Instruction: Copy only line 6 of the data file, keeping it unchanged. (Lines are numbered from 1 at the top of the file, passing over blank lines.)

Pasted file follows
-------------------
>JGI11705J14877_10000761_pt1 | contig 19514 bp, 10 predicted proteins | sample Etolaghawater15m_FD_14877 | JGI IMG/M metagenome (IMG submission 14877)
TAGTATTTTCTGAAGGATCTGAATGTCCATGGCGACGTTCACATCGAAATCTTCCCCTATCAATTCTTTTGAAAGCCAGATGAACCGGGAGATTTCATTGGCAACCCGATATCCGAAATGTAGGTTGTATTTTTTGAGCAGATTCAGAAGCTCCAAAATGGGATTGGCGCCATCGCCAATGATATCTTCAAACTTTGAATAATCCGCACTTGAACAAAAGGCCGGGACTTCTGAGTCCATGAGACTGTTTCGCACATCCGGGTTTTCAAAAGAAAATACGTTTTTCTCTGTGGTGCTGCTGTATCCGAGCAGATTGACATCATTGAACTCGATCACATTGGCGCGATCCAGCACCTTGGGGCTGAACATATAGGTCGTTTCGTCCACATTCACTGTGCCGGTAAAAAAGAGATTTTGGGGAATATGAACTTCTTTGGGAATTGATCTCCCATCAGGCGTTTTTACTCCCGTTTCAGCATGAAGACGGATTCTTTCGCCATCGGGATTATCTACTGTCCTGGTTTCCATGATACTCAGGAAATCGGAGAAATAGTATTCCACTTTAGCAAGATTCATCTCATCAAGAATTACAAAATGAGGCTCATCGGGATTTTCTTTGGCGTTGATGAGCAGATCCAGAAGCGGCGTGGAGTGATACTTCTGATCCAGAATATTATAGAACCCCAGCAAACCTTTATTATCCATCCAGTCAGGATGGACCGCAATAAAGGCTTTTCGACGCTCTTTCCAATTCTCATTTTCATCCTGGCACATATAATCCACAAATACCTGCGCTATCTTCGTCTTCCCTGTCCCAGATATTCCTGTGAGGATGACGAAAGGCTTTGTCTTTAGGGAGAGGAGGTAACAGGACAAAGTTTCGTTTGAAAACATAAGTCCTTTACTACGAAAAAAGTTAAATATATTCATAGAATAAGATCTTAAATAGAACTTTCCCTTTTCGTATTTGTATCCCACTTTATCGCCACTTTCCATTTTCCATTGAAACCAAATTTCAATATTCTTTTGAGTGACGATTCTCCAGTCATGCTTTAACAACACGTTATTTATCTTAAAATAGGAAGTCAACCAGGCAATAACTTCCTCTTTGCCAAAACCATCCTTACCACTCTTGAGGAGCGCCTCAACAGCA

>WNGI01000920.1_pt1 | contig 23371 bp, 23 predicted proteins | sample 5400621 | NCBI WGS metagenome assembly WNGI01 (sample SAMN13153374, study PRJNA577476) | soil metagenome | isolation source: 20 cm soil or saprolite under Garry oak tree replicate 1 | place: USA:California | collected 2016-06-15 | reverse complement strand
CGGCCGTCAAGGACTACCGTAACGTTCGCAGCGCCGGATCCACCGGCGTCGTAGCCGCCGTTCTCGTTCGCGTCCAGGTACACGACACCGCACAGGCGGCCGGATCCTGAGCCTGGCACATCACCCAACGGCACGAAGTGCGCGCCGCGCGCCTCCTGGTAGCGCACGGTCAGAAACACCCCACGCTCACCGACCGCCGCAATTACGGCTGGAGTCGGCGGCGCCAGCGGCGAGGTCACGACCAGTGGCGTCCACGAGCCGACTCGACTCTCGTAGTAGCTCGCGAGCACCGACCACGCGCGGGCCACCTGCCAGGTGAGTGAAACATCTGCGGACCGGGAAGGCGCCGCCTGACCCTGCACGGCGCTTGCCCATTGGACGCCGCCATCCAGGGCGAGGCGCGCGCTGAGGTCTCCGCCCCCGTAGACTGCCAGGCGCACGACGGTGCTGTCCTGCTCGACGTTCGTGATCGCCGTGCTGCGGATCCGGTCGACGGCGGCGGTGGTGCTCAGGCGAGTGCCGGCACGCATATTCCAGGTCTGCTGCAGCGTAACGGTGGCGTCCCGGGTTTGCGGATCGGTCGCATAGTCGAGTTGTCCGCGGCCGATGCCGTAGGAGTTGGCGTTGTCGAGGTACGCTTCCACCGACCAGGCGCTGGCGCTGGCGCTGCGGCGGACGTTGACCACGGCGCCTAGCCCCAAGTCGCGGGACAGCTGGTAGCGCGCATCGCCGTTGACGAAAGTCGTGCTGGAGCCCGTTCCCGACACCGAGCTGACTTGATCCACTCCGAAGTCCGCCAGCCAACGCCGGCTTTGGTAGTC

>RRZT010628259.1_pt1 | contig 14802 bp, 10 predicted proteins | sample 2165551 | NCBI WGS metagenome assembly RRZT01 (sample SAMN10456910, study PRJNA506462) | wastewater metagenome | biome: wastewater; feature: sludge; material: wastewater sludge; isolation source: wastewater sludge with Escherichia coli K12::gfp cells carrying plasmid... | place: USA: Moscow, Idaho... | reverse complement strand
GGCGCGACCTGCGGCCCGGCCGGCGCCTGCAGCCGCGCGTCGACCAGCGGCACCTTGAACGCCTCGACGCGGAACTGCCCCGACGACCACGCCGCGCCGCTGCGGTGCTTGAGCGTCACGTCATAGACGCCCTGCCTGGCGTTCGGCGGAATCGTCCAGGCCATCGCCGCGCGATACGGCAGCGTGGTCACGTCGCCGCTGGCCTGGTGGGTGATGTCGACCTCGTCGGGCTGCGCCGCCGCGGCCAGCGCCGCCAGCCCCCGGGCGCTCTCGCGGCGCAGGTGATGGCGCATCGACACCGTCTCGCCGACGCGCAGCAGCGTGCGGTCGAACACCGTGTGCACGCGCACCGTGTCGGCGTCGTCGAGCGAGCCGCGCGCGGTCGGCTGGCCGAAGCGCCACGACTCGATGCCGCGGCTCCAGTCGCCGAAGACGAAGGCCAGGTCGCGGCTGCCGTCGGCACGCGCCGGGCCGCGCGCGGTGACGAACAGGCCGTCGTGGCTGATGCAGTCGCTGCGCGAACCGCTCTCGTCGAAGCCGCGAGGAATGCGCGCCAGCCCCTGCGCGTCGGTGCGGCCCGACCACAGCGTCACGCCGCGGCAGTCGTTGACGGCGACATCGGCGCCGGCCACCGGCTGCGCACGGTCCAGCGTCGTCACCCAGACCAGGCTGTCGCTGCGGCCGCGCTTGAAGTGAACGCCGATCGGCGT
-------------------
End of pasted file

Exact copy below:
GGCGCGACCTGCGGCCCGGCCGGCGCCTGCAGCCGCGCGTCGACCAGCGGCACCTTGAACGCCTCGACGCGGAACTGCCCCGACGACCACGCCGCGCCGCTGCGGTGCTTGAGCGTCACGTCATAGACGCCCTGCCTGGCGTTCGGCGGAATCGTCCAGGCCATCGCCGCGCGATACGGCAGCGTGGTCACGTCGCCGCTGGCCTGGTGGGTGATGTCGACCTCGTCGGGCTGCGCCGCCGCGGCCAGCGCCGCCAGCCCCCGGGCGCTCTCGCGGCGCAGGTGATGGCGCATCGACACCGTCTCGCCGACGCGCAGCAGCGTGCGGTCGAACACCGTGTGCACGCGCACCGTGTCGGCGTCGTCGAGCGAGCCGCGCGCGGTCGGCTGGCCGAAGCGCCACGACTCGATGCCGCGGCTCCAGTCGCCGAAGACGAAGGCCAGGTCGCGGCTGCCGTCGGCACGCGCCGGGCCGCGCGCGGTGACGAACAGGCCGTCGTGGCTGATGCAGTCGCTGCGCGAACCGCTCTCGTCGAAGCCGCGAGGAATGCGCGCCAGCCCCTGCGCGTCGGTGCGGCCCGACCACAGCGTCACGCCGCGGCAGTCGTTGACGGCGACATCGGCGCCGGCCACCGGCTGCGCACGGTCCAGCGTCGTCACCCAGACCAGGCTGTCGCTGCGGCCGCGCTTGAAGTGAACGCCGATCGGCGT